Less than three years ago, the United States Supreme Court issued its decision in B&B Hardware, Inc. v. Hargis Industries, Inc., 135 S. Ct. 1293 (2015), holding that so long as other ordinary elements of issue preclusion are met, when the usages adjudicated by the Trademark Trial and Appeal Board are materially the same as those before the district court, issue preclusion should apply.
As a reminder, the elements of issue preclusion are (1) that the issues in both proceedings are identical, (2) the issue in the earlier proceeding was fully litigated and decided, (3) there was a full and fair opportunity for litigation in the prior proceeding, and (4) the issue decided was necessary to support a valid and final judgment on the merits. When all elements are present, the earlier decision of the issue precludes re-litigation of it in the later proceeding.
B&B Hardware surprised trademark practitioners who had not contemplated that a TTAB case would be the basis for issue preclusion in an infringement action brought in district court. But they received some reassurance. In her concurrence, Justice Ginsburg explained that she joined the Court’s majority opinion with the understanding that issue preclusion would rarely apply because most TTAB decisions are based on a comparison of marks in the abstract. (By contrast, courts hearing infringement suits consider the marks in the context of the marketplace.)
Two of those rare cases occurred this year.
First, in Buzz Seating, Inc. v. Encore Seating, Inc., 2017 U.S. Dist. LEXIS 93002, (S.D. Ohio June 16, 2017) Buzz sued Encore, alleging that the latter’s use of FLITE with executive chairs infringes the former’s mark FLITE for use with office chairs. This suit was filed after Buzz Seating had prevailed before the TTAB in opposing registration of Encore’s application on the ground of likelihood of confusion. Buzz Seating obtained registration of FLITE for side chairs upon conclusion of the TTAB proceeding. When Buzz Seating sued for infringement, Encore Seating counterclaimed for declaratory judgment of non-infringement. Buzz Seating moved to dismiss that counterclaim on the ground of issue preclusion because of the TTAB’s decision. Encore argued there was no issue preclusion because the TTAB decision had focused on the category of goods recited in its application, whereas it was asking the court to focus on the goods actually sold. But the court did not see a material difference between the ‘office furniture, including chairs’ at issue in the TTAB proceeding and the ‘executive chairs’ it was asked to consider. Therefore, it gave preclusive effect to the TTAB decision and dismissed Encore’s counterclaim for declaratory judgment of non-infringement.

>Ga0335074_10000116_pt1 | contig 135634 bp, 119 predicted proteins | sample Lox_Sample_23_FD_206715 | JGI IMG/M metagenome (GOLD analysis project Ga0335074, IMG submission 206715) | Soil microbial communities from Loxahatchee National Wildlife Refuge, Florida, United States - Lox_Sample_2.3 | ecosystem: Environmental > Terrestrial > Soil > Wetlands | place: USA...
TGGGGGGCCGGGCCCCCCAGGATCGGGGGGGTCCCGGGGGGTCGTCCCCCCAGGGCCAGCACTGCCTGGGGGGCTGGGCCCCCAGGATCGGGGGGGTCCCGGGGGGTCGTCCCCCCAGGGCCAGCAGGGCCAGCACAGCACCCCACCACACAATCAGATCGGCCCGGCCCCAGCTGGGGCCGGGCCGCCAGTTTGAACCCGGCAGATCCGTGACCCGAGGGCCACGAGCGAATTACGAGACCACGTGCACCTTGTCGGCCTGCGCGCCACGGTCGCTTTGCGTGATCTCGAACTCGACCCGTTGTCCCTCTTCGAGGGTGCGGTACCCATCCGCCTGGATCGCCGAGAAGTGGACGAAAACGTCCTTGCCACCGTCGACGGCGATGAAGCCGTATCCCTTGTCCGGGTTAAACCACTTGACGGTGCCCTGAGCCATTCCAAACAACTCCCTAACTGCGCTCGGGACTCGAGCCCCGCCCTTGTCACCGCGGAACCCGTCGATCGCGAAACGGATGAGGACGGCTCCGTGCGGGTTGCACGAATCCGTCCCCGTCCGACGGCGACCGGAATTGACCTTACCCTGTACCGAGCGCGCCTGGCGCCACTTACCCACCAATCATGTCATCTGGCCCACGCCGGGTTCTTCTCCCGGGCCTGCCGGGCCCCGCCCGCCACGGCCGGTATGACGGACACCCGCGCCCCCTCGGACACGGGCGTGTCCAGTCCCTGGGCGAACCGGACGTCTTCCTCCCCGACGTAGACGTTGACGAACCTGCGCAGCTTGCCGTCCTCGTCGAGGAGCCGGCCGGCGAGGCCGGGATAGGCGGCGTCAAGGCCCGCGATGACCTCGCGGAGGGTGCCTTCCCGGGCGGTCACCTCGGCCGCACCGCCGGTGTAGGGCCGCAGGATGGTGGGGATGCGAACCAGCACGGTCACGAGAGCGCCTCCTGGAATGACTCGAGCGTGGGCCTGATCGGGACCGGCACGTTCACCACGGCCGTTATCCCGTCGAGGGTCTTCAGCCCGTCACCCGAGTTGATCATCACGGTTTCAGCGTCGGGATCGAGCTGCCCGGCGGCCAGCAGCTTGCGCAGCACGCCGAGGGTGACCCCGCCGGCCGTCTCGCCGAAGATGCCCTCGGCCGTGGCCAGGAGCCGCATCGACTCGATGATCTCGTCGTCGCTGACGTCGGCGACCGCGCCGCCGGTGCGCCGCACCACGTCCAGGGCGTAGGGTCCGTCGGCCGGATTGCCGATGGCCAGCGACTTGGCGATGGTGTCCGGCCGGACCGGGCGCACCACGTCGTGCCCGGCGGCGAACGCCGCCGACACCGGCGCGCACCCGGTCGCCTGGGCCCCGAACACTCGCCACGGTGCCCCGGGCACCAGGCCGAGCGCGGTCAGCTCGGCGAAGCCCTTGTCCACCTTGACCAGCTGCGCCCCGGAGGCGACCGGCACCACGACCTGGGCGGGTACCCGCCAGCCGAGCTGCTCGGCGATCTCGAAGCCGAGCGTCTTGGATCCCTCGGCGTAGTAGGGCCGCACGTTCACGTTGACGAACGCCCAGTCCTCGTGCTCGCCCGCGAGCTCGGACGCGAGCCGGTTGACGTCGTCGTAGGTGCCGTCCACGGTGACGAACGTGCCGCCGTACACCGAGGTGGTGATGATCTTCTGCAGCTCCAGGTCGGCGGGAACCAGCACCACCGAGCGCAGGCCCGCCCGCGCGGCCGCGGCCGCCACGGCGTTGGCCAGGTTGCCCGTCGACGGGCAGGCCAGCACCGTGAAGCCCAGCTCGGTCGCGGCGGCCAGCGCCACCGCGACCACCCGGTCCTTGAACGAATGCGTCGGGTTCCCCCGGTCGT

A more recent decision occurred in Cesari S.R.L. v. Peju Province Winery L.P. et al, 1:17-cv-00873 (SDNY Dec 11, 2017). Here, Cesari sued Peju Province (and co-defendants) for infringement when Peju Province continued using its mark for thirteen years after Cesari had successfully opposed registration of it before the TTAB. Before the TTAB, Cesari had opposed registration of Peju Province’s applied-for mark, LIANA, for wine on the ground of likelihood of confusion with Cesari’s mark, LIANO, which registered for use with wines just over a month before Peju Province had filed its intent-to-use application. In court, Cesari moved for partial summary judgment, seeking to preclude Peju Province and its co-defendants from re-litigating the likelihood of confusion issue decided by the TTAB. Peju Province argued that its marketplace usage differed from the description of goods in the application considered by the TTAB because it was a narrower subset (eg, wines from particular types of grapes, sold through certain trade channels, etc.). The court disagreed and found issue preclusion with respect to Peju Province, though it denied the motion with respect to the co-defendants. The court noted that because Peju Province had not offered evidence that its mark was used with respect to goods other than wines, there was no ‘usage’ that the TTAB had not considered.
These cases are worth noting because they are examples of courts applying B&B Hardware to the issue of likelihood of confusion (as opposed to a narrower issue or a factor of the likelihood of confusion analysis). In both cases, the court gave great weight to the fact that the goods at issue were identical to (or not materially different from) those at issue in the TTAB decision. As more time passes and more cases involving the actual (or potential) application of B&B Hardware arise, we will see just how rarely it is applied.